STICKING TO IT
Scrapbooking adhesives come in every imaginable form — liquid, gel, stick and tape. Here are two new ones that stand out because they’re easy to use and make minimal mess. Whatever type of adhesive you choose, use just the necessary amount, don’t permanently mount irreplaceable photos, and keep your hands and tools clean to avoid getting glue on the front of a photograph.
Xyron 500 Sticker Maker
This handy machine lets you turn anything narrower than 5 inches — including punches, die cuts and even photos — into a sticker. Insert the sticker-to-be, turn the handle and a roller applies acid-free adhesive to the back without bending it or applying heat. (Use an X-acto craft knife to easily lift tiny adhesive-coated punches.) It won’t show through vellum because the entire piece is coated. A starter set that includes the Xyron 500, a cartridge of permanent adhesive and an idea book costs $34.99. (800) 793-3523, <www.xyron.com>
3-M Scotch Double-Stick Adhesive Pen
With slight pressure on the roller tip of this disposable pen, acid-free gum adhesive detaches from its tape backing and attaches to your photo. A narrow tip makes for easy application on small paper pieces, and stuck-on items are relatively easy to remove if you change your mind. The pen works best if you firmly pull die tip forward as you finish one application to break the gum adhesive, leaving enough on the pen tip to start the next application.
THE YEAR IN PICTURES
Use your scrapbooking supplies and extra photos to make a meaningful gift your loved one will enjoy all year long: a calendar. Start with a blank calendar from a scrapbooking store, make your own (this one is folded 11×17-inch sheets of paper) or slide finished layouts into page protectors and bind them. You can also create calendar pages with many computer programs or draw them by hand.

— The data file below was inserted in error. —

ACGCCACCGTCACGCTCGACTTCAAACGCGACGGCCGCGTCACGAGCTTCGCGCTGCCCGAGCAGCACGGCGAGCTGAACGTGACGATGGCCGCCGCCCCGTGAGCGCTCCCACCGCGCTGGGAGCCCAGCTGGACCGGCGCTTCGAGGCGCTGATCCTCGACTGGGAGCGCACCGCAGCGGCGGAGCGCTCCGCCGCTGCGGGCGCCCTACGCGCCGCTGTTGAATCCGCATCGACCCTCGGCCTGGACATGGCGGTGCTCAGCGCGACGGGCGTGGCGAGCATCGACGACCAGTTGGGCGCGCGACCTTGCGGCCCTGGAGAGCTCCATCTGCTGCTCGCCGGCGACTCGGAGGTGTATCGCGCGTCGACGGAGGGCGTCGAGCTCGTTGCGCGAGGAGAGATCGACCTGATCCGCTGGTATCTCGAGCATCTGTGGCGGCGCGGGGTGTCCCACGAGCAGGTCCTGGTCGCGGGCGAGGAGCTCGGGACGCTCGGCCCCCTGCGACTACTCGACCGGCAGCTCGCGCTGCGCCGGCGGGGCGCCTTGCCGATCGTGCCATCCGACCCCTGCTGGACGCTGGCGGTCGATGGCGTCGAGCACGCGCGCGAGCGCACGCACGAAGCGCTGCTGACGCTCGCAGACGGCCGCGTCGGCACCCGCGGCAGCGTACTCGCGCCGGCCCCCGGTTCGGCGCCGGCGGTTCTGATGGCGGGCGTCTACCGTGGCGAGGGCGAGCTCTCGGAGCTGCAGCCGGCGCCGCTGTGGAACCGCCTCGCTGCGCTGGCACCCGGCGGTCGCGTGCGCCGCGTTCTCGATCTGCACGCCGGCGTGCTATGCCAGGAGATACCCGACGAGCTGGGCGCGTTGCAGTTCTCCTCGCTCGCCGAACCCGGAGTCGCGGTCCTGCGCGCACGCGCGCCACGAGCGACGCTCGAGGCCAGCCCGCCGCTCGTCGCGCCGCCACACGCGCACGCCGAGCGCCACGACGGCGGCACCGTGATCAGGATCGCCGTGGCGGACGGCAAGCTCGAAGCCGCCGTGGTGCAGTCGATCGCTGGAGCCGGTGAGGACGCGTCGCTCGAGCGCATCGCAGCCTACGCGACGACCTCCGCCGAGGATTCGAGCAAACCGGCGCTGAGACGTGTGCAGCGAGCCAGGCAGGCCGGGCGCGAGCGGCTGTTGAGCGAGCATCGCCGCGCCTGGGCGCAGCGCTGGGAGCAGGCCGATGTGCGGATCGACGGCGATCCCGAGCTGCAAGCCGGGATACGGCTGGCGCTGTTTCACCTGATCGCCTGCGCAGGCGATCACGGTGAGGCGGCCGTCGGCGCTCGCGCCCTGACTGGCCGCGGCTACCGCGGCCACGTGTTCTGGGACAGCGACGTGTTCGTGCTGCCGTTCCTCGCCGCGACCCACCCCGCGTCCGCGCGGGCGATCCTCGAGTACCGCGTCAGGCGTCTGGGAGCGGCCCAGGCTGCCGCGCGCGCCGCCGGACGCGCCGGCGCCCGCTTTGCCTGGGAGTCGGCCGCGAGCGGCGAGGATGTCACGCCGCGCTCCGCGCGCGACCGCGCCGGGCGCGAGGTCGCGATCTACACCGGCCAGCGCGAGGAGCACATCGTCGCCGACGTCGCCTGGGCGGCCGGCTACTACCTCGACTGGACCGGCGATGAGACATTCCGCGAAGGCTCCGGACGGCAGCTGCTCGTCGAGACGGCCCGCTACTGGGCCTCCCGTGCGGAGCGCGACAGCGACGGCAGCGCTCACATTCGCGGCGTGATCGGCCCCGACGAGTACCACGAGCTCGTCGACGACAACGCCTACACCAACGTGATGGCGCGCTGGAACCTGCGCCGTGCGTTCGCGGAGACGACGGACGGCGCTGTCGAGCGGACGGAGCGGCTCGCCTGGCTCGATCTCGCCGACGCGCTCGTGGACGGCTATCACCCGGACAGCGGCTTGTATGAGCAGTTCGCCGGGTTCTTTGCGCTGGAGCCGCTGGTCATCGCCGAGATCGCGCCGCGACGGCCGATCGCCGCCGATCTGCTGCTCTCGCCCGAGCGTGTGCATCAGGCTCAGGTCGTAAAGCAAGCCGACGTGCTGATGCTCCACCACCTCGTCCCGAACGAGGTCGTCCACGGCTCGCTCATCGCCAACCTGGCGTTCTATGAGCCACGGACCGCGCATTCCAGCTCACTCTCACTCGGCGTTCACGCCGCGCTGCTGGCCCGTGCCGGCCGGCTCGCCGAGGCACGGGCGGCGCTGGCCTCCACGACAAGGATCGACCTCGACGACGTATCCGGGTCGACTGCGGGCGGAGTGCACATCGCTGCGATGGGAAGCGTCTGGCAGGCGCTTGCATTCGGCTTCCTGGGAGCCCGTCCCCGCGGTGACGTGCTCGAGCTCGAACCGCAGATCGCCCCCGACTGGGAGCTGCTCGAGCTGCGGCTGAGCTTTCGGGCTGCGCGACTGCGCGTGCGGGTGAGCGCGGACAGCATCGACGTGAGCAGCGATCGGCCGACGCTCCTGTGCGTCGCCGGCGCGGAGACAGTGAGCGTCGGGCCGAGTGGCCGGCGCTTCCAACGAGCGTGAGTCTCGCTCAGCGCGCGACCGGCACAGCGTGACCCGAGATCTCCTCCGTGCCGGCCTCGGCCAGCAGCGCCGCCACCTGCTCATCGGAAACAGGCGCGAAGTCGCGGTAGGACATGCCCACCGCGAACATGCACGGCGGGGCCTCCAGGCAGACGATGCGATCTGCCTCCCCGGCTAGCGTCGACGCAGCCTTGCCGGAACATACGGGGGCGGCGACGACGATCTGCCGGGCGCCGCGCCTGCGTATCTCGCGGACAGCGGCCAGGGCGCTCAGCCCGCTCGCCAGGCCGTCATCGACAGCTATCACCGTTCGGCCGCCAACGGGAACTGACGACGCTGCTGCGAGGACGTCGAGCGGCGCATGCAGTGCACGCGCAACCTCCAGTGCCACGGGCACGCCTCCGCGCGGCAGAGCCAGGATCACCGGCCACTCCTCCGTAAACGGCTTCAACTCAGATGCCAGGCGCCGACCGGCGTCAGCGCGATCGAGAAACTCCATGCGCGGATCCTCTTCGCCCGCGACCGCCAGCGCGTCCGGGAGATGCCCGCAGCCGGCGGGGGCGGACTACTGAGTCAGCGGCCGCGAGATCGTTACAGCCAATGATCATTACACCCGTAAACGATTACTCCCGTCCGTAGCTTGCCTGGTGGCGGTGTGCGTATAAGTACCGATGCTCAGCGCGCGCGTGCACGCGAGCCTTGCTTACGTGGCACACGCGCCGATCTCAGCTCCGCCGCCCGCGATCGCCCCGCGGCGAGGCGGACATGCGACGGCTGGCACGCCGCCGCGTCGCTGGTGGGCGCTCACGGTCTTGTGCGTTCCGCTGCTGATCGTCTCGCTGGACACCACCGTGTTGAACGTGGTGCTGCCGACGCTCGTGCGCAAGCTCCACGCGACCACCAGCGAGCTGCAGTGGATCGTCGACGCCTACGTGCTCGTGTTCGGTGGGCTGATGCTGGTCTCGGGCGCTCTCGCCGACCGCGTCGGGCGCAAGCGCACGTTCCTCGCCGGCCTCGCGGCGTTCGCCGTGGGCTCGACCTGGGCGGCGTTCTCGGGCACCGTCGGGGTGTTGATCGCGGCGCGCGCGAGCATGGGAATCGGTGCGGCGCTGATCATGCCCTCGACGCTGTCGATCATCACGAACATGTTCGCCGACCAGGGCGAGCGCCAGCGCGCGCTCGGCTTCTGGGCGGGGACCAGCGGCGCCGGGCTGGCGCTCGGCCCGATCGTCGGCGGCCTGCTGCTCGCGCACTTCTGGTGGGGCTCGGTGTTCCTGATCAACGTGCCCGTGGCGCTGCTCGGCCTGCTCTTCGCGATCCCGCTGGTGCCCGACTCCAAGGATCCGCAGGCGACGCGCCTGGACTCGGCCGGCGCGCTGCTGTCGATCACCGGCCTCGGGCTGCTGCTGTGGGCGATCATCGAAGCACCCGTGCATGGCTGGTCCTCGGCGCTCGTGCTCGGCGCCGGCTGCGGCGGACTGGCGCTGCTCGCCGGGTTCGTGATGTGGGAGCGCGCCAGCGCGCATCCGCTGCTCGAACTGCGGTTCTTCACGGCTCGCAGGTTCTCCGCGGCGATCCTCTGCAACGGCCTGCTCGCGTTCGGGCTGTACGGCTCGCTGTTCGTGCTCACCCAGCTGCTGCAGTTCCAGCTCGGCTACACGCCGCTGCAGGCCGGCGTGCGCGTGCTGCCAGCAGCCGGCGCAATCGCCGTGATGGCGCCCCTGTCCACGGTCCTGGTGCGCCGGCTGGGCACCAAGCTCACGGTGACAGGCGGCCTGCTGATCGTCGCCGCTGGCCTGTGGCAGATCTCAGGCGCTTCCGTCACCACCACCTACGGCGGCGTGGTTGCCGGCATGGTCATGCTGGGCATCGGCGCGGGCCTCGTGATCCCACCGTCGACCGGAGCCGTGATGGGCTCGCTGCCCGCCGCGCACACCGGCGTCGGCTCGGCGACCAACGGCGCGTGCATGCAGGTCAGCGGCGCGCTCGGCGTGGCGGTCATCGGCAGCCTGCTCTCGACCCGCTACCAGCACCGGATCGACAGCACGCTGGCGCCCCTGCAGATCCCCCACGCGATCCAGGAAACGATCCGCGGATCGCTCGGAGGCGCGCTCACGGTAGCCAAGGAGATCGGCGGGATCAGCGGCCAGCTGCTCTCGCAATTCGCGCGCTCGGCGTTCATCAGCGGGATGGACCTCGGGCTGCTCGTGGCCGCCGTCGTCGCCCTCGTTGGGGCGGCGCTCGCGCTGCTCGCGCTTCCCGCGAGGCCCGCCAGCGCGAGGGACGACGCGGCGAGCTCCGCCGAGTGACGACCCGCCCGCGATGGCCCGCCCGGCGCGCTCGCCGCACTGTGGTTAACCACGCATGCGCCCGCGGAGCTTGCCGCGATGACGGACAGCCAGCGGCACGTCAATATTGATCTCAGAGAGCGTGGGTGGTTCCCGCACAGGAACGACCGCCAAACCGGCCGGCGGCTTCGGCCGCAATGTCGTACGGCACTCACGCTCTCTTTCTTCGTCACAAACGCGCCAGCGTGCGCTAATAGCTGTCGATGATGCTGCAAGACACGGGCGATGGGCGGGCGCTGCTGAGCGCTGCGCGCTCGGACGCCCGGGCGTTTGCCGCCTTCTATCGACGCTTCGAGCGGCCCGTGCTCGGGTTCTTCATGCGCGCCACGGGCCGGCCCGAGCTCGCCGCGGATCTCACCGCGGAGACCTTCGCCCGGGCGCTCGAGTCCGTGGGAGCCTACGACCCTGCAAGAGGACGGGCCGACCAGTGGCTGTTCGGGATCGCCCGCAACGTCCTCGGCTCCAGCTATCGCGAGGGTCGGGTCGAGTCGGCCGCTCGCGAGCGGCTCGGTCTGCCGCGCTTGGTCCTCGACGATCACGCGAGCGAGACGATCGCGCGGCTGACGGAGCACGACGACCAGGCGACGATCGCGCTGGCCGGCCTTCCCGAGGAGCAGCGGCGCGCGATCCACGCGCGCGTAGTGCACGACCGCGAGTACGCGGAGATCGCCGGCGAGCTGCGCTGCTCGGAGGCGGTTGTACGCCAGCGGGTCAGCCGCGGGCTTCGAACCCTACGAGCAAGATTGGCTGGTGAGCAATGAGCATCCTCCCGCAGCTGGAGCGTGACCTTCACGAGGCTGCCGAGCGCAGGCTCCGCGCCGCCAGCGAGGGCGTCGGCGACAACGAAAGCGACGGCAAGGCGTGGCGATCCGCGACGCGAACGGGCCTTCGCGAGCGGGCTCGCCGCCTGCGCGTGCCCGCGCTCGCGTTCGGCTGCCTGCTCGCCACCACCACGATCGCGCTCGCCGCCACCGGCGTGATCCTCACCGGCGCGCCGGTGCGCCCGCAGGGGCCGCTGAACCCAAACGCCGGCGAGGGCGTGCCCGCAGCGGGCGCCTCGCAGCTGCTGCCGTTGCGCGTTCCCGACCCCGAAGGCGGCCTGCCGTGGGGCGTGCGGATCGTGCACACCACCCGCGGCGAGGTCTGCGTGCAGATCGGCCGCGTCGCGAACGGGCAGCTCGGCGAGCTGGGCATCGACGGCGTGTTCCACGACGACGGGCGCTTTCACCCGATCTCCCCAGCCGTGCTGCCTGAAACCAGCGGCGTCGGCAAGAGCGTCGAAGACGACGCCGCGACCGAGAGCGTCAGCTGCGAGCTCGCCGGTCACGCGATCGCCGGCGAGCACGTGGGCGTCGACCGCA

Photos are an essential part of scrapbooking, but they can’t say everything. The Family Memory Album (Chronicle Books) will help you fill in those gaps. Similar to a diary but with more structure, the book has a calendar section for special dates and sections of acid-free blank pages for writing family stories, holiday traditions, adventures and vacations. Glassine pockets hold photos and other mementos. The album can stand on its own as a family record or serve as an important supplement to your scrapbook. (415) 537-3730, <www.chroniclebooks.com>
Tea bag folding, the paper art with a funny name (it comes from the medium used by the art’s Dutch inventors), has scrapbookers everywhere cutting and creasing small, decorated paper squares. Tea Bag Folding Papers from Hot Off the Press shows you how to fold 1- to 1½-inch squares into kites, diamonds and triangles, then assemble them into intricate stars and borders like the one below. The $6.95 book includes all the acid-and lignin-free squares you need to complete 10 projects. (503) 266-9102, <www.paperpizazz.com>
BACK IN BLACK AND WHITE
Black-and-white photography has staged a comeback in popularity, and film companies are responding with more choices for the amateur photographer. So go ahead and experiment, keeping these hints in mind:
? The timeless look of black and white is great for portraits. Get close and fill the frame with your subjects, as in the photo below, to capture expressions. Color photos tend to be more playful and may be better for fun, active subjects, such as children at a birthday party.
? On black-and-white film, colors of the same intensity, such as a medium blue and medium green, will show up as similar shades of gray. Your subjects will stand out best if they are significantly lighter or darker than the background, like the girls in this shot.
? If you’re worried you won’t like your black-and-white pictures, ask for doubles from someone who’s using color film. Or take color and have your favorites developed in black and white.
? Although black-and-white images generally fade more slowly than color, they’re printed on the same resin-coated paper, which deteriorates at the same rate. For maximum longevity, have special black-and-white photos printed on fiber-based paper.
SCRAP SPEAK: “PAPER PIECING”
A page embellishment, such as a flower, wedding cake or baby bottle, created by cutting pieces of paper and gluing them together. Patterns, available in many scrapbooking idea books, are especially helpful with paper piecing.
From the February 2001 issue of Family Tree Magazine